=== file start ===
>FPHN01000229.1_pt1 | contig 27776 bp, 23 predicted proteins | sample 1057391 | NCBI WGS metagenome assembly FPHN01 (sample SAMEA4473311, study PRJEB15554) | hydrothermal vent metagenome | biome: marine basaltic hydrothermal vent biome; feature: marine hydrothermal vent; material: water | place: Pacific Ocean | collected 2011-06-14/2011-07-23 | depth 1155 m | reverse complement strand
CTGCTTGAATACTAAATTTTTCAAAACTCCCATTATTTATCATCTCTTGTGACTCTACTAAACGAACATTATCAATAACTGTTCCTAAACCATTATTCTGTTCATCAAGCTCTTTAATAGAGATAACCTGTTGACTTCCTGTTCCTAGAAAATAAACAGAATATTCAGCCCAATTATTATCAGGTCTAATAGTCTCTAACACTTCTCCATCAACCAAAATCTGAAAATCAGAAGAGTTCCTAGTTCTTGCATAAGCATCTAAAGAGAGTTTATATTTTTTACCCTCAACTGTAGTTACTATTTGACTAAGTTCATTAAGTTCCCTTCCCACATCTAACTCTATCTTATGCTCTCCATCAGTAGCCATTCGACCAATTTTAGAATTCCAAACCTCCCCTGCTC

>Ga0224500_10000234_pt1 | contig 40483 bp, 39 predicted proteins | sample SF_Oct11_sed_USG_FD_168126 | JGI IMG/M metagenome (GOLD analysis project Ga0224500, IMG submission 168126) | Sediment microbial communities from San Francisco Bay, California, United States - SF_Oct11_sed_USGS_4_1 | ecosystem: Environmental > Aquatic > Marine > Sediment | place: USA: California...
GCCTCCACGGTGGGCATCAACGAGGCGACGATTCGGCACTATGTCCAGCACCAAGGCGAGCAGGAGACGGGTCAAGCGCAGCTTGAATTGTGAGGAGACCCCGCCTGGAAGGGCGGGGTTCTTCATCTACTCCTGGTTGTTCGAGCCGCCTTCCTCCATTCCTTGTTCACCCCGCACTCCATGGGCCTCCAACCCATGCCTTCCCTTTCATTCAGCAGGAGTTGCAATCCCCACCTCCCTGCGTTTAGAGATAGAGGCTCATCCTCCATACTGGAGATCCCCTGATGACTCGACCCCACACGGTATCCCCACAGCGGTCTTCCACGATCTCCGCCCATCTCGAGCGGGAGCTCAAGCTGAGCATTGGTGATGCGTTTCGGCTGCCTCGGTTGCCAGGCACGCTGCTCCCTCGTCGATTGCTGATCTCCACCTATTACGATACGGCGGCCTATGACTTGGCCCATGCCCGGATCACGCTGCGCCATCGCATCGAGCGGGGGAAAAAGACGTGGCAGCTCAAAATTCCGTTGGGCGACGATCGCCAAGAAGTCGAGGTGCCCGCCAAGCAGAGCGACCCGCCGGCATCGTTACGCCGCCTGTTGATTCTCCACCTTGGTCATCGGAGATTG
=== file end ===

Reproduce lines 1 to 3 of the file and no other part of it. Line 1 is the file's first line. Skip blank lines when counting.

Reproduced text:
>FPHN01000229.1_pt1 | contig 27776 bp, 23 predicted proteins | sample 1057391 | NCBI WGS metagenome assembly FPHN01 (sample SAMEA4473311, study PRJEB15554) | hydrothermal vent metagenome | biome: marine basaltic hydrothermal vent biome; feature: marine hydrothermal vent; material: water | place: Pacific Ocean | collected 2011-06-14/2011-07-23 | depth 1155 m | reverse complement strand
CTGCTTGAATACTAAATTTTTCAAAACTCCCATTATTTATCATCTCTTGTGACTCTACTAAACGAACATTATCAATAACTGTTCCTAAACCATTATTCTGTTCATCAAGCTCTTTAATAGAGATAACCTGTTGACTTCCTGTTCCTAGAAAATAAACAGAATATTCAGCCCAATTATTATCAGGTCTAATAGTCTCTAACACTTCTCCATCAACCAAAATCTGAAAATCAGAAGAGTTCCTAGTTCTTGCATAAGCATCTAAAGAGAGTTTATATTTTTTACCCTCAACTGTAGTTACTATTTGACTAAGTTCATTAAGTTCCCTTCCCACATCTAACTCTATCTTATGCTCTCCATCAGTAGCCATTCGACCAATTTTAGAATTCCAAACCTCCCCTGCTC

>Ga0224500_10000234_pt1 | contig 40483 bp, 39 predicted proteins | sample SF_Oct11_sed_USG_FD_168126 | JGI IMG/M metagenome (GOLD analysis project Ga0224500, IMG submission 168126) | Sediment microbial communities from San Francisco Bay, California, United States - SF_Oct11_sed_USGS_4_1 | ecosystem: Environmental > Aquatic > Marine > Sediment | place: USA: California...